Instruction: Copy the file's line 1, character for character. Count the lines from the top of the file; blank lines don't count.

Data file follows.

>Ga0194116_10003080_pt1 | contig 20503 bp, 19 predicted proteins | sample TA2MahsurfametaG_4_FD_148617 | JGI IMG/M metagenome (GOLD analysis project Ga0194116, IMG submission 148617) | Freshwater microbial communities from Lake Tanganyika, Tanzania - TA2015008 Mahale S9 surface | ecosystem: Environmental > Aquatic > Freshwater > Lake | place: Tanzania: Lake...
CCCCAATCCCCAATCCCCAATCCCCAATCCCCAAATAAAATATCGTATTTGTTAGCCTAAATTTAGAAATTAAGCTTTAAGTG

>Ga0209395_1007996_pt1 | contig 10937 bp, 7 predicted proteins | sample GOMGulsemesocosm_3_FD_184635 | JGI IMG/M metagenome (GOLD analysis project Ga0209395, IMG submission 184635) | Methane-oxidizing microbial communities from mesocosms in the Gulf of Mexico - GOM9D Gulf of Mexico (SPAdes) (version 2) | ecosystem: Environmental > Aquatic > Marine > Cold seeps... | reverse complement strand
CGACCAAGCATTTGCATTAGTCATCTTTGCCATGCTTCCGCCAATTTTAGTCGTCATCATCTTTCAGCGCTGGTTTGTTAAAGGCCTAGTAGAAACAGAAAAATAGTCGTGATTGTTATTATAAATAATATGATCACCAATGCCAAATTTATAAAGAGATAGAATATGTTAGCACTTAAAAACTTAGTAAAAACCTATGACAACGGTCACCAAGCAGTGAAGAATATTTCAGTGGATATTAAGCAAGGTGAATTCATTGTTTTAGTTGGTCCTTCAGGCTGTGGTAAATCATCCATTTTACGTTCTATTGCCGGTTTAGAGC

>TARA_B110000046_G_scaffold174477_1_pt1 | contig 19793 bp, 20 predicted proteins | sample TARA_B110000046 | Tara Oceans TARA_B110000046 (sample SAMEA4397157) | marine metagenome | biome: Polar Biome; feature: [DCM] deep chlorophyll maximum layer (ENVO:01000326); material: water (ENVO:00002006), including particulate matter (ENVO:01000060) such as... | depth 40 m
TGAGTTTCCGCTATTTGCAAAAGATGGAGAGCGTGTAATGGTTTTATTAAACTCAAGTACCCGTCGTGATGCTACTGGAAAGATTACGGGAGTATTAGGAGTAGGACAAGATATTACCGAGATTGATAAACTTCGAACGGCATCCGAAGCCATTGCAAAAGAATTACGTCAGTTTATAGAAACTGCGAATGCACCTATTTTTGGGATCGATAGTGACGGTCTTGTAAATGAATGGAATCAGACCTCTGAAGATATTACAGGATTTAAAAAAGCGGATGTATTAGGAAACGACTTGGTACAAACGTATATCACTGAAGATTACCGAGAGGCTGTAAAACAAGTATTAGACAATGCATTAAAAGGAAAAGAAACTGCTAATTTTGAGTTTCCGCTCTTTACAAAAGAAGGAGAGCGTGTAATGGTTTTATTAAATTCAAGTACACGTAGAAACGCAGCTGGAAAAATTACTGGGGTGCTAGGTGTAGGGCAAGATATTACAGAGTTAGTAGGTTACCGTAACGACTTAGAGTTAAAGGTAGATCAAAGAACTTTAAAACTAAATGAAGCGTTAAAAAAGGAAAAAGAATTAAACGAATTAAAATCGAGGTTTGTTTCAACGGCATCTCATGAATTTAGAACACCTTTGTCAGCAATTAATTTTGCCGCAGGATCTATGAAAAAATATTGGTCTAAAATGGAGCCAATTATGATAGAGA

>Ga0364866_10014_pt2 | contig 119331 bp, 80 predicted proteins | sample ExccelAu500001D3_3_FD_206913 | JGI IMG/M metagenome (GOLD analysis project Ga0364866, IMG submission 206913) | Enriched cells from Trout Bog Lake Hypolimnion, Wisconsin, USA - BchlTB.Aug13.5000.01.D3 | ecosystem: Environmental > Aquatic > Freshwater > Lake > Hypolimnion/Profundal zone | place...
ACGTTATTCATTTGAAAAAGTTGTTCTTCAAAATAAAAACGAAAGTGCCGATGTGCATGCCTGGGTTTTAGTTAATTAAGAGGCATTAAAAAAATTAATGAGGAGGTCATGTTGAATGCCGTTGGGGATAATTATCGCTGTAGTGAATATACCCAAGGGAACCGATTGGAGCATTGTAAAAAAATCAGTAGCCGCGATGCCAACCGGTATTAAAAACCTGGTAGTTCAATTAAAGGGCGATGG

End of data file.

>Ga0194116_10003080_pt1 | contig 20503 bp, 19 predicted proteins | sample TA2MahsurfametaG_4_FD_148617 | JGI IMG/M metagenome (GOLD analysis project Ga0194116, IMG submission 148617) | Freshwater microbial communities from Lake Tanganyika, Tanzania - TA2015008 Mahale S9 surface | ecosystem: Environmental > Aquatic > Freshwater > Lake | place: Tanzania: Lake...